USN-2285-1: Linux kernel (Quantal HWE) vulnerabilities
Ubuntu Security Notice USN-2285-1
16th July, 2014
A security issue affects these releases of Ubuntu and its derivatives:
- Ubuntu 12.04 LTS
Several security issues were fixed in the kernel.
- linux-lts-quantal - Linux hardware enablement kernel from Quantal
Sasha Levin reported a flaw in the Linux kernel's point-to-point protocol
(PPP) when used with the Layer Two Tunneling Protocol (L2TP). A local user
could exploit this flaw to gain administrative privileges. (CVE-2014-4943)
Michael S. Tsirkin discovered an information leak in the Linux kernel's
segmentation of skbs when using the zerocopy feature of vhost-net. A local
attacker could exploit this flaw to gain potentially sensitive information
from kernel memory. (CVE-2014-0131)
Salva Peiró discovered an information leak in the Linux kernel's media-
device driver. A local attacker could exploit this flaw to obtain sensitive
information from kernel memory. (CVE-2014-1739)
An flaw was discovered in the Linux kernel's audit subsystem when auditing
certain syscalls. A local attacker could exploit this flaw to obtain
potentially sensitive single-bit values from kernel memory or cause a
denial of service (OOPS). (CVE-2014-3917)
A flaw was discovered in the Linux kernel's implementation of user
namespaces with respect to inode permissions. A local user could exploit
this flaw by creating a user namespace to gain administrative privileges.
An information leak was discovered in the rd_mcp backend of the iSCSI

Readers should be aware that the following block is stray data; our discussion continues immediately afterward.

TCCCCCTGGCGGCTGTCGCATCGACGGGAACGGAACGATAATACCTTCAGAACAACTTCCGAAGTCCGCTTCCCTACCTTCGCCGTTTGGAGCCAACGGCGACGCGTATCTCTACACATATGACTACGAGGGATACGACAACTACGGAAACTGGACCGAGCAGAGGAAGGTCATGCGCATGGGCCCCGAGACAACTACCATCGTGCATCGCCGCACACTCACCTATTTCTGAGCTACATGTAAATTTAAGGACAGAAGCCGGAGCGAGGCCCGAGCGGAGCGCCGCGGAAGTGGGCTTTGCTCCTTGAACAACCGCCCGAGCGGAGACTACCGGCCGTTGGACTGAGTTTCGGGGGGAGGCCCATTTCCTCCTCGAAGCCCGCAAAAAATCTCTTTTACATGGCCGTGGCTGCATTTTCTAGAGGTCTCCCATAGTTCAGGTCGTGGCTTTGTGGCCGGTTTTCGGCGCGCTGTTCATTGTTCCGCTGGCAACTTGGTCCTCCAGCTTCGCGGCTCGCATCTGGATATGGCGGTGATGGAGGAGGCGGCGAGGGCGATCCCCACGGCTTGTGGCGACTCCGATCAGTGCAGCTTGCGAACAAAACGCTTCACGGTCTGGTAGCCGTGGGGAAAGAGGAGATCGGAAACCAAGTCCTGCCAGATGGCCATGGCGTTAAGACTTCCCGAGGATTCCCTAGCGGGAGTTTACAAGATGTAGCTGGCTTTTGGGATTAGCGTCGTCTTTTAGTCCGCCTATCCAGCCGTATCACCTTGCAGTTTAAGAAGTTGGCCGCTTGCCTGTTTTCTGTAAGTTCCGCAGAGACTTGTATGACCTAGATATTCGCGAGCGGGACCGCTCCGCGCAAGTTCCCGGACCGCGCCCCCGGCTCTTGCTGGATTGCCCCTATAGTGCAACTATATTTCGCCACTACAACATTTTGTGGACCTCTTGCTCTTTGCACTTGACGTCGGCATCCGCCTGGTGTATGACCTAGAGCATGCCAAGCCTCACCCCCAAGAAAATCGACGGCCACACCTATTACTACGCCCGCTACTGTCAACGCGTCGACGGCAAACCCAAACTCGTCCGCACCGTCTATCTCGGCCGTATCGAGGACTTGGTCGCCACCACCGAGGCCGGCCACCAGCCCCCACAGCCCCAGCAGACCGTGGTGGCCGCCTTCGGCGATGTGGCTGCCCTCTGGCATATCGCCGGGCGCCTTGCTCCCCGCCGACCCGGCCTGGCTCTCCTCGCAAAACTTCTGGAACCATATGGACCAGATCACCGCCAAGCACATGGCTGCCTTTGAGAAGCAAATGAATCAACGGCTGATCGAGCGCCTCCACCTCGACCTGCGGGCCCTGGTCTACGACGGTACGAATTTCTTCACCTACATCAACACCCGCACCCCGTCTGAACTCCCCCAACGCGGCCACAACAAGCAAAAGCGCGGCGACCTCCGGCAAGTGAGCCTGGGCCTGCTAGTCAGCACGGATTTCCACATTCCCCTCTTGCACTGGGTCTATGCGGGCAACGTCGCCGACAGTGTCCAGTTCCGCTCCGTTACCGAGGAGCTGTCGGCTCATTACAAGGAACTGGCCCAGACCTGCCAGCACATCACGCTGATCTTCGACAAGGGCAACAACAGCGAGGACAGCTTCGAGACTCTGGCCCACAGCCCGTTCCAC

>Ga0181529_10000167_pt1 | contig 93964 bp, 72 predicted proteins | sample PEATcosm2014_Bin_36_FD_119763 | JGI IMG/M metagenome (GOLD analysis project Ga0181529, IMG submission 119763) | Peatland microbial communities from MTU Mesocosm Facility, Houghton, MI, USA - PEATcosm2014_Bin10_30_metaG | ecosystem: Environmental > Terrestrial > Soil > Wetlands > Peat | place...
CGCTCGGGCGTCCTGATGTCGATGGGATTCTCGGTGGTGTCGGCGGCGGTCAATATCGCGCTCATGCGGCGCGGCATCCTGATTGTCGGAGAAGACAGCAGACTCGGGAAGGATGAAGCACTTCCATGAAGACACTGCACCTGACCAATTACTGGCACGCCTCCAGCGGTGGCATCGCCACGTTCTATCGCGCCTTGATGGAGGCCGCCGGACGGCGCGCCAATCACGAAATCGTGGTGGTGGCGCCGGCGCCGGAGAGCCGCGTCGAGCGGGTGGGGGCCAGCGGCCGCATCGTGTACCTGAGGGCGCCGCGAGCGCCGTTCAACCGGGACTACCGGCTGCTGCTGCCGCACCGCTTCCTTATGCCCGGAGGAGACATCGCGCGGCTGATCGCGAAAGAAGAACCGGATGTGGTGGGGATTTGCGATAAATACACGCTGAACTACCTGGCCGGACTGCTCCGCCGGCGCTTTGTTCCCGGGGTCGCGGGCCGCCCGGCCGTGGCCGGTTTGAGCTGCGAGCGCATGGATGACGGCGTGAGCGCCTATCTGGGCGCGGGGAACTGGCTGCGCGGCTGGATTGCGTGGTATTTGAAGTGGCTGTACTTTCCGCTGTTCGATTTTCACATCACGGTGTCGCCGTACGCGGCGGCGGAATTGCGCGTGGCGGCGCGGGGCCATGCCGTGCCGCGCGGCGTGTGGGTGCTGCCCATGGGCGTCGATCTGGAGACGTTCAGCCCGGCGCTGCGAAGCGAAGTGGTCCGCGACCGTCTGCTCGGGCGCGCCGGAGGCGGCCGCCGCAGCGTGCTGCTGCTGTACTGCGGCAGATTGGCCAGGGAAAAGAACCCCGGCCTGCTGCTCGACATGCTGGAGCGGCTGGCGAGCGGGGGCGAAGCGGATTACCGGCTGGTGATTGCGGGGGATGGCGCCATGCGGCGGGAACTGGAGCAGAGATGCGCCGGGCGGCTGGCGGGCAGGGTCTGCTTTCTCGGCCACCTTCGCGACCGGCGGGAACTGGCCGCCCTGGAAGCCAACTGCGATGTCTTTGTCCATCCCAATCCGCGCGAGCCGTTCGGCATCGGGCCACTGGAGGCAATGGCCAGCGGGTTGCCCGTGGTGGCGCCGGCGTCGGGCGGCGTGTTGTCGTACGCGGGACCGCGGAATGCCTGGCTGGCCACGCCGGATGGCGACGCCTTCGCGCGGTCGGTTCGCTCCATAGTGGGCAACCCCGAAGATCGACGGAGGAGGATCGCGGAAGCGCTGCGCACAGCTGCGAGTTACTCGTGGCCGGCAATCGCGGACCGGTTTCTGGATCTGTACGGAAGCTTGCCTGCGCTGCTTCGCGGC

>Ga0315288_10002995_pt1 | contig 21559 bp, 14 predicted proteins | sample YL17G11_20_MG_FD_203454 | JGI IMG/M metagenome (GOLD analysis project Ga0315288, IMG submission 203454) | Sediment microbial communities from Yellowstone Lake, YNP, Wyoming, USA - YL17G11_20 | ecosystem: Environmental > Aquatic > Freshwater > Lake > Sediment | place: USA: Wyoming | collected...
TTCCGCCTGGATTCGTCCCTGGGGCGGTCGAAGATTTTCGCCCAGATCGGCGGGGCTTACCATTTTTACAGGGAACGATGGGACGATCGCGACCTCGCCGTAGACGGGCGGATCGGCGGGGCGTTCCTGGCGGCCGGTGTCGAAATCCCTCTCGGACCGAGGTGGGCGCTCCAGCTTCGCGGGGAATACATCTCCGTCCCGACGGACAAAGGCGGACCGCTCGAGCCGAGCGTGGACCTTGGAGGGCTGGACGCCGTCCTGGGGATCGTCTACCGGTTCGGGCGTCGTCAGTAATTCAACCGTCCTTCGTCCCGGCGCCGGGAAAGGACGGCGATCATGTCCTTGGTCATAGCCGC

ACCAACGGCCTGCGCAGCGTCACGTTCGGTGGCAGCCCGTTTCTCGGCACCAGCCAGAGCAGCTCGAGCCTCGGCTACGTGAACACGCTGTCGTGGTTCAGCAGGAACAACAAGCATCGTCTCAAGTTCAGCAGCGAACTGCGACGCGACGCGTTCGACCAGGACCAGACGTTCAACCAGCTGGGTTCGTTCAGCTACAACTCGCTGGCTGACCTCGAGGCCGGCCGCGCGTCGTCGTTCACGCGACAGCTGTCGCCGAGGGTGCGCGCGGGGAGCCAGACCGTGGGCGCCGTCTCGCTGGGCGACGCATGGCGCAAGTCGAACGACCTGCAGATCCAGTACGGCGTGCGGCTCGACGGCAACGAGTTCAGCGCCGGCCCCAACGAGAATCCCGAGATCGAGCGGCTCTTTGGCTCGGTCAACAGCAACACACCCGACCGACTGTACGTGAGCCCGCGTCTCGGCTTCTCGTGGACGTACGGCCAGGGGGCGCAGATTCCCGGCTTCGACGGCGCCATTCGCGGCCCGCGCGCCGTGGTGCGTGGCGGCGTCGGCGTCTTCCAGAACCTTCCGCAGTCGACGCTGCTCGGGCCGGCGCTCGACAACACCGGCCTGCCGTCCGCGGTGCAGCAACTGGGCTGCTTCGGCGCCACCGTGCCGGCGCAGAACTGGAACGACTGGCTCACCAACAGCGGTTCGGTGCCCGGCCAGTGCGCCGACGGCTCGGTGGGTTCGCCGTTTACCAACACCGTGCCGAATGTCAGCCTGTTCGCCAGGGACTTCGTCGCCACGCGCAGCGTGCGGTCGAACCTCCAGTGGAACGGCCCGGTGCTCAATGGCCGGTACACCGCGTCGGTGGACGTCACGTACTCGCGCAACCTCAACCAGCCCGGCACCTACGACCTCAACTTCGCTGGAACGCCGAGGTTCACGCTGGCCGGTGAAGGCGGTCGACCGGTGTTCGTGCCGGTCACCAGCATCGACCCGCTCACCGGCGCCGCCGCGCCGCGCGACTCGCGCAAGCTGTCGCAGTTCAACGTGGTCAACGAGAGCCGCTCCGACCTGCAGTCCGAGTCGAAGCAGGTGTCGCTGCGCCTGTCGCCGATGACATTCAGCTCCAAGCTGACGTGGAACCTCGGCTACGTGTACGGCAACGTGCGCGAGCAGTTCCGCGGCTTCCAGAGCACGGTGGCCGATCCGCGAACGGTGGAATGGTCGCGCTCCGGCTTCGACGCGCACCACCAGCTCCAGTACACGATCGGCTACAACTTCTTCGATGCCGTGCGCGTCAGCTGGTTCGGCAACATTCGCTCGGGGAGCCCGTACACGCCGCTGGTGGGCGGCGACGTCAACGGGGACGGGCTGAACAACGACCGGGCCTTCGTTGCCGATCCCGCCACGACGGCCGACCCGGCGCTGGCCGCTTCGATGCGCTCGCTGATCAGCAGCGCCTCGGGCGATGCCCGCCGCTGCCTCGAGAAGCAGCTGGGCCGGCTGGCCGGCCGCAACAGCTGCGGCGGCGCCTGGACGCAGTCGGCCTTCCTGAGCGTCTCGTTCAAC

target subsystem in the Linux kernel. A local user could exploit this flaw
to obtain sensitive information from ramdisk_mcp memory by leveraging
access to a SCSI initiator. (CVE-2014-4027)
The problem can be corrected by updating your system to the following package version:
To update your system, please follow these instructions: https://wiki.ubuntu.com/Security/Upgrades.
After a standard system update you need to reboot your computer to make
all the necessary changes.
ATTENTION: Due to an unavoidable ABI change the kernel updates have
been given a new version number, which requires you to recompile and
reinstall all third party kernel modules you might have installed. If
you use linux-restricted-modules, you have to update that package as
well to get modules which work with the new kernel version. Unless you
manually uninstalled the standard kernel metapackages (e.g. linux-generic,
linux-server, linux-powerpc), a standard system upgrade will automatically
perform this as well.